It was a rough summer at the box office, with the industry trailing 2013’s record-breaking season by nearly 15 percent and selling the fewest tickets in more than 20 years. There were winners and losers, pleasant surprises and stinkers, but as the analysts push films in one column or the other, what to make of How to Train Your Dragon 2? It’s the year’s second-biggest animated hit (behind The LEGO Movie) and a likely Oscar nominee for Best Animated Film. And yet DreamWorks Animation sequel, distributed by 20th Century Fox, is the rare critical success to gross $172 million and feel like a disappointment. What else to call a sequel that makes $45 million less than its predecessor and $196 million less than last summer’s top animated film, Despicable Me 2?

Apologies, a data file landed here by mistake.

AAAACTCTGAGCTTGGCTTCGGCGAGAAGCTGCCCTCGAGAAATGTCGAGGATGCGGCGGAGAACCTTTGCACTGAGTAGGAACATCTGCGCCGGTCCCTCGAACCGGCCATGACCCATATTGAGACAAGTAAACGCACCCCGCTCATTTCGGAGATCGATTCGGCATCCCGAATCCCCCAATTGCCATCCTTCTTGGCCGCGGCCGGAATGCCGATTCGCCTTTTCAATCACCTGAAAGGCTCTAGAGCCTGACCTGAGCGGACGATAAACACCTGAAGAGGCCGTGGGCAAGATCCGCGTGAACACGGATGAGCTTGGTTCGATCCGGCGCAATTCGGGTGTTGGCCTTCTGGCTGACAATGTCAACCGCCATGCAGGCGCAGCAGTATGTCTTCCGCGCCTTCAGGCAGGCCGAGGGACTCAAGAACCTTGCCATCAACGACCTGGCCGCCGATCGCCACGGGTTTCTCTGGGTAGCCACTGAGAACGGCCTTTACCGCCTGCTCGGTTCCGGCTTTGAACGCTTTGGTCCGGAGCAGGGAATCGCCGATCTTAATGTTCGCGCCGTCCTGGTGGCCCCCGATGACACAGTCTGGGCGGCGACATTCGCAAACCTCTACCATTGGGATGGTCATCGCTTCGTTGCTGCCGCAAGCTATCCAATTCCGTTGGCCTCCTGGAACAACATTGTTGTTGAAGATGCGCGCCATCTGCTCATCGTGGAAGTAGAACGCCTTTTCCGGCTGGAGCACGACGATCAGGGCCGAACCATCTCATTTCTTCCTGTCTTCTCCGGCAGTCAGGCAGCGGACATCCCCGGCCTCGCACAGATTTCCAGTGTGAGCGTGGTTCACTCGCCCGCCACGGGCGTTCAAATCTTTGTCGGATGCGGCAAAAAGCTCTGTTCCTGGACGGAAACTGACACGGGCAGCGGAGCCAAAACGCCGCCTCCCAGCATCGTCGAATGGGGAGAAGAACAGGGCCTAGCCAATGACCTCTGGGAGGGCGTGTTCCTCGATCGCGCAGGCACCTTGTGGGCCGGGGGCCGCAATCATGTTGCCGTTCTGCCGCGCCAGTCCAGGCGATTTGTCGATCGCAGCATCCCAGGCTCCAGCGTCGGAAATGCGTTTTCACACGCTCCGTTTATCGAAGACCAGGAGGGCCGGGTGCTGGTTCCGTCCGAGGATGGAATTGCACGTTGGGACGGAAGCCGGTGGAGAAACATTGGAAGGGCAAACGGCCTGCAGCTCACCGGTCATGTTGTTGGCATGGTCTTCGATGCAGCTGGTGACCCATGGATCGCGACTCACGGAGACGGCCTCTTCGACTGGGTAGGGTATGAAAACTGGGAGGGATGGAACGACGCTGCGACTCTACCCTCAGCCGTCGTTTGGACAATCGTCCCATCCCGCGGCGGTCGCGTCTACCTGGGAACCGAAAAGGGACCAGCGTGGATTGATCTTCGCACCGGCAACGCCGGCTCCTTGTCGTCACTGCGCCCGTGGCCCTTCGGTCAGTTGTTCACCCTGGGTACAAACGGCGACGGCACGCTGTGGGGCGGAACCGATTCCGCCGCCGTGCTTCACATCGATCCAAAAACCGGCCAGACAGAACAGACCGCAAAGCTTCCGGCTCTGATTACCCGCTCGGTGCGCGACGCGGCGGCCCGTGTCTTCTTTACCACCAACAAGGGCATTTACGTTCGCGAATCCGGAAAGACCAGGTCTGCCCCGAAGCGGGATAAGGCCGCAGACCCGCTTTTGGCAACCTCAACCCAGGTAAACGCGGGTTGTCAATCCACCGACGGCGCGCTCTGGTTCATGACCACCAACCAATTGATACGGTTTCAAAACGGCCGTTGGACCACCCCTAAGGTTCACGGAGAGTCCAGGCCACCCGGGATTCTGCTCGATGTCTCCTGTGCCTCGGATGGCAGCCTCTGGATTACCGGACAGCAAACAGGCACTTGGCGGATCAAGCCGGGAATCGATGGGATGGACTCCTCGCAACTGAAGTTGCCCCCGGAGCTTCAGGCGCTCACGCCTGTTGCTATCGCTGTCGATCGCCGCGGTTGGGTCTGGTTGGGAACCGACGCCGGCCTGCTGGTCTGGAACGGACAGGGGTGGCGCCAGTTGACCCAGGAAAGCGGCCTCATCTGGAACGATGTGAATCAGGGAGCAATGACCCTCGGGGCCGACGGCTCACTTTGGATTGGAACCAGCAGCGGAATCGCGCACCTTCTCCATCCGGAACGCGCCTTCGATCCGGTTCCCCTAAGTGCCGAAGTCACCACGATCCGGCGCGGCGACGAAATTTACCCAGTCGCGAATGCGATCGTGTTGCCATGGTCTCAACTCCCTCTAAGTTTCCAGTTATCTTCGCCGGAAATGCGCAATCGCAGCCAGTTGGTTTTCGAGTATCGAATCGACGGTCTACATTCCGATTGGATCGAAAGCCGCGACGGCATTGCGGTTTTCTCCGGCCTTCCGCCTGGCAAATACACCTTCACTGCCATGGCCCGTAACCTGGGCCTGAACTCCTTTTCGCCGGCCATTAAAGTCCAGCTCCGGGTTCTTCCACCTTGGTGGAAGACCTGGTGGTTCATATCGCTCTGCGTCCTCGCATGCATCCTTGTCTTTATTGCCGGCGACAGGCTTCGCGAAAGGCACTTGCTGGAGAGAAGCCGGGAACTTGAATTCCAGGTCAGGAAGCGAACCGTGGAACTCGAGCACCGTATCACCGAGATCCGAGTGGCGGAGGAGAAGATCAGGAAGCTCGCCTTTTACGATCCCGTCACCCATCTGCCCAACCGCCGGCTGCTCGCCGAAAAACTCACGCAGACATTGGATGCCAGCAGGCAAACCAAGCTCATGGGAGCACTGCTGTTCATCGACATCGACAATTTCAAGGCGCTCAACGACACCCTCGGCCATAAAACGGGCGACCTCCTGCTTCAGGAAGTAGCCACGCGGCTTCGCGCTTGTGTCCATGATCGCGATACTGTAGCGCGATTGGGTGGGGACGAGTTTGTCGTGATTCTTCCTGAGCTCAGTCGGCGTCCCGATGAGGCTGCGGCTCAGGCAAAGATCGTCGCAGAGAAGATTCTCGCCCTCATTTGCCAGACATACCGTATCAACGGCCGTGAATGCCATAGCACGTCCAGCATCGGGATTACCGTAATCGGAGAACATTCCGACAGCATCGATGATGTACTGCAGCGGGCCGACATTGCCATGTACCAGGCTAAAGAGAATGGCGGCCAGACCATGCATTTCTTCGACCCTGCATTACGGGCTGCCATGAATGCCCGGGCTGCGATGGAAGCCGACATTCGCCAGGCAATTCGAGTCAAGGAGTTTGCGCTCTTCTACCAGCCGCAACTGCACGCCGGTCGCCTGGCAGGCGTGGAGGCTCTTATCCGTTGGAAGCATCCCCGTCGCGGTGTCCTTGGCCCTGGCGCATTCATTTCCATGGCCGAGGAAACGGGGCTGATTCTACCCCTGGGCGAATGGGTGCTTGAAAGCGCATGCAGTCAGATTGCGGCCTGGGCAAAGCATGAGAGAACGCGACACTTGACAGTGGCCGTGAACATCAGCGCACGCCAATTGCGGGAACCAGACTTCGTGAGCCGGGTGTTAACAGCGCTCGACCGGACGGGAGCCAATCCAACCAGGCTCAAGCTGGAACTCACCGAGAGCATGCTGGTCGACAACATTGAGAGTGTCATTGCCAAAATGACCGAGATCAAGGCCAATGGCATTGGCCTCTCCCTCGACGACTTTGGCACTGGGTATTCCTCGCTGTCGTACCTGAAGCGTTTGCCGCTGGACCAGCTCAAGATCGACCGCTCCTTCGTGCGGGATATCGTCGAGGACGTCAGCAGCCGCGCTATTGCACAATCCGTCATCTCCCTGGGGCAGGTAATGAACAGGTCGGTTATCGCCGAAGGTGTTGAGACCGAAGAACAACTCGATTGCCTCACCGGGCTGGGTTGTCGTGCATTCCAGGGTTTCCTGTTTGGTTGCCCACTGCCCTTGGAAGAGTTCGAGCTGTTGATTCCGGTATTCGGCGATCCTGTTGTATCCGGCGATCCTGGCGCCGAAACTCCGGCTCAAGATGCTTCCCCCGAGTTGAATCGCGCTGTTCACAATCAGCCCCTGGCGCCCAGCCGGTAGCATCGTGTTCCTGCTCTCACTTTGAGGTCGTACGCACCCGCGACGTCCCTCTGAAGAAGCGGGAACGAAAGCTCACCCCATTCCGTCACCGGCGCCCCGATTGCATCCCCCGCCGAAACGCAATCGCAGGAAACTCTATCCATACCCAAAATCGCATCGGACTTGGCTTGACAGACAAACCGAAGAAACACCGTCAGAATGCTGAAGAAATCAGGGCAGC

And yet. How to Train Your Dragon 2, written off in July for its underwhelming box-office in the U.S., is now an enormous international blockbuster, with upwards of $413 million and counting. By the time its international run is complete, Dragons 2 might double the foreign take of the franchise’s original film ($277 million). Hiccup’s second cinematic adventure, which reunites him with his long-lost mother (voiced by Cate Blanchett) and pits the dragon-riding Vikings against a power-mad dragon slaver named Drago Bludvist, will ultimately rake in more than $600 million globally, dwarfing the overall take of the first film—no matter if it’s in more Chinese renminbis, Russian rubles, and British pounds than American dollars. So which is Dragon 2, an unqualified success or a curious underachiever? And what to make of the drastically different receptions from American and foreign audiences? READ FULL STORY